In writing for the Hollywood Reporter about falafel fetishist Bill O’Reilly just before he was ousted from Fox News, Michael Wolff, a ghastly man, seems to long for a time when mediocre older white guys could be paid gobs of money from media outlets and treat people any which way they wanted to. Wonder why.
Wolff repeatedly refers to the numerous charges against O’Reilly with wariness (“no trial has occurred, no evidence has been released, no investigators’ conclusions shared”), seeming to forget that actual tapes of O’Reilly’s boorish behavior have been introduced into court. The transcripts are not family reading.
He writes: “It’s a particular sort of irony that Fox, which, to the delight of its audience, built itself on rejecting liberal assumptions, might now be brought down by such a signature liberal assumption: Where there are charges of sexual harassment, there is sexual harassment.”
The journalist also doesn’t mention that O’Reilly has long been an astoundingly hypocritical moral crusader, encouraging corporations to dump celebrities (always African-American ones) whom he deemed sexist. That was the context of Pepsi severing ties with rapper Ludacris in 2002.
When not questioning the accusers’ motives (“plaintiffs come out of the woodwork”), the writer mainly judges the situation on how the changing of the lard will effect the cable channel’s bottom line. It’s understood that THR is a trade publication about the business of show and that’s part of the story he must analyze, but he didn’t have to do so by divorcing basic morality from the situation and ignoring completely the effects of an abusive workplace on those employed there. He instead goes out of his way to be sympathetic to the figure who wielded the power. That was Wolff’s own awful decision.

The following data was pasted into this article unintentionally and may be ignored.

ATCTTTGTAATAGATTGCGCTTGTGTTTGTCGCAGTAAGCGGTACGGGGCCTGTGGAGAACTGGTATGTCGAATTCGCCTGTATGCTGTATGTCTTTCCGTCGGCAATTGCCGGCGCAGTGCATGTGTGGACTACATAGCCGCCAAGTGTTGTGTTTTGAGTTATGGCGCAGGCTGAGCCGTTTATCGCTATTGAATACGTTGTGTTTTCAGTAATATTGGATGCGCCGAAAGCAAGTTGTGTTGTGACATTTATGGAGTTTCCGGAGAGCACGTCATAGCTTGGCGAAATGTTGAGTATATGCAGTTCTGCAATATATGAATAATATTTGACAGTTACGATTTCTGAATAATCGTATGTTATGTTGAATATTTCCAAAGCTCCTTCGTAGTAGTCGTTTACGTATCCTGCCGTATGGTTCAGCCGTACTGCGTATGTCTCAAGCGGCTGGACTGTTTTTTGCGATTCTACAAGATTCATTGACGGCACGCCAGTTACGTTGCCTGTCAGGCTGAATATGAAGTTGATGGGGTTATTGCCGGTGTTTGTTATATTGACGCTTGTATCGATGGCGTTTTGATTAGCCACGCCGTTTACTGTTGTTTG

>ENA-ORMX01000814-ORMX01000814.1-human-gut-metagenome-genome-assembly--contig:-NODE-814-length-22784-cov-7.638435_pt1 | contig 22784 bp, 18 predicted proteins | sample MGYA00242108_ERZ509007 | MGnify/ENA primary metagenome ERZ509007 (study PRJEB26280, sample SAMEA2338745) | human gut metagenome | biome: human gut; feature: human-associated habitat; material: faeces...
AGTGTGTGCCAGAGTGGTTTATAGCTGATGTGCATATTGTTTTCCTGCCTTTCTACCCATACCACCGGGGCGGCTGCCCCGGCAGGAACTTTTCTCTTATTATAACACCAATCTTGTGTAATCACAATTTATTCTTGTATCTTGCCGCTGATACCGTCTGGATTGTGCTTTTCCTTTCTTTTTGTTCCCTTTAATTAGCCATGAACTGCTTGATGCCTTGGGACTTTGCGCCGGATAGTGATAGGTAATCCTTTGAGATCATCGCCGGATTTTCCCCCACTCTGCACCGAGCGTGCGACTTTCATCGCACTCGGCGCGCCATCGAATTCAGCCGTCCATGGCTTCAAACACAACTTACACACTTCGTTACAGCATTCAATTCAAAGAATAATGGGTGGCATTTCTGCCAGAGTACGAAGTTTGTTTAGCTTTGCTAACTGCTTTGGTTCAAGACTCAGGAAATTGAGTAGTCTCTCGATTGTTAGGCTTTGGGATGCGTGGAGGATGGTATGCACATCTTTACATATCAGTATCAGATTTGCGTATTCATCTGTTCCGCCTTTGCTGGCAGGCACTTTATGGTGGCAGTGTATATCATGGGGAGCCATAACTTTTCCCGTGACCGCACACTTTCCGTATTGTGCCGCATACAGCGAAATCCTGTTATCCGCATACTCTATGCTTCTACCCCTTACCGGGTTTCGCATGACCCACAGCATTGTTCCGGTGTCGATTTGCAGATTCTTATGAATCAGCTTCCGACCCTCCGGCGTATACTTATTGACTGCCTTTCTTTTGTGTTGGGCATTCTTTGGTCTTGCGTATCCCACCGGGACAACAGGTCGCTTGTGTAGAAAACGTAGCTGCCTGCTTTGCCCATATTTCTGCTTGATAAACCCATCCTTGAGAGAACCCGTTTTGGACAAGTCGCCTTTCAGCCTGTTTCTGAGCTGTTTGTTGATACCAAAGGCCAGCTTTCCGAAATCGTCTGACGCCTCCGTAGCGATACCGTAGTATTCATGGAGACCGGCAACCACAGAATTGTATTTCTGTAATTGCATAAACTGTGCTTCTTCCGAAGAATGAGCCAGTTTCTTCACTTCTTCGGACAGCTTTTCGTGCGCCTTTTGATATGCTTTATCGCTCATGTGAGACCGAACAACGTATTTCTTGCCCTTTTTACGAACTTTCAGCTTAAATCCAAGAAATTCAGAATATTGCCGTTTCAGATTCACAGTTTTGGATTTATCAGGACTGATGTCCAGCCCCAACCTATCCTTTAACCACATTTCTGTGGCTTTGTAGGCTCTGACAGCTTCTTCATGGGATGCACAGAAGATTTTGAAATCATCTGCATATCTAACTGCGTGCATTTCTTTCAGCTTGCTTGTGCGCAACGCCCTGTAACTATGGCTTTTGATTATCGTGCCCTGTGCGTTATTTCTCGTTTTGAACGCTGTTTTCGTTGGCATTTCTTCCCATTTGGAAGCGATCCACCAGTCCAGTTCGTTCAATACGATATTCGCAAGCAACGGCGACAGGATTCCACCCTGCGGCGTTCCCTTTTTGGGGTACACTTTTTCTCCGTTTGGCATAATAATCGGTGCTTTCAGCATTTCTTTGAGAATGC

Your narrative is your fate. It doesn’t matter if O’Reilly or Ailes did or didn’t do the things they are accused of — no trial has occurred, no evidence has been released, no investigators’ conclusions shared — their real guilt is that people believe they could have.
Confusing matters, the Murdoch sons also see O’Reilly and Ailes as part of a bygone era — their father’s. Pay no attention that it was precisely this sensibility that has been such a powerful audience draw at Fox. (Of note, to the lasting outrage and confusion of liberals, Trump, despite the bygone era suggested by his Billy Bush “pussygate” tape, was elected anyway.) The Murdoch sons, while in important ways financially supported by the profitable, culturally backward views at Fox, see their job as taking the company into a new era.
The sons’ plan was to make Fox the network of Megyn Kelly rather than of Ailes and O’Reilly. That plan foundered on widespread resentment at the network toward Kelly for her part in Ailes’ ouster and on the election of Trump. Suddenly, Fox’s “when America was great and men were men” appeal was even stronger.
One solution has been Tucker Carlson, a conservative but less of a dour, bygone-era one, who has scored significant ratings at 9 p.m. But an important aspect of those ratings is that he is firmly sandwiched between O’Reilly and Sean Hannity. Both retro men are, even beyond their huge salaries (nearly $20 million a year for O’Reilly; $14 million for Hannity), vastly rich — O’Reilly, 67, from books; Hannity, 55, from radio and real estate — with dedicated audiences who’d likely follow them wherever. The worry at Fox is that they need Fox less than Fox needs them, and they might soon leave too.
The liberal hope is that media pressure will continue to force advertisers to reject O’Reilly (no matter that liberals have frequently been aghast when conservatives have urged advertiser boycotts of liberal media). But, in fact, so far advertisers have merely moved to other Fox shows, which depend on the O’Reilly spillover audience. If O’Reilly, who is on a pre-planned vacation, returns April 24 and the ratings remain strong, those advertisers likely will be back on his show.
Murdoch Senior has remained largely remote from this dispute, but he reportedly has been paying attention again. He is said to be worried that his sons are moving toward a radical break — “re-imagining Fox,” is what James is said to call it — and hastening the end of an era that, in television terms, so far has been more popular and unyielding than any cozier new one.•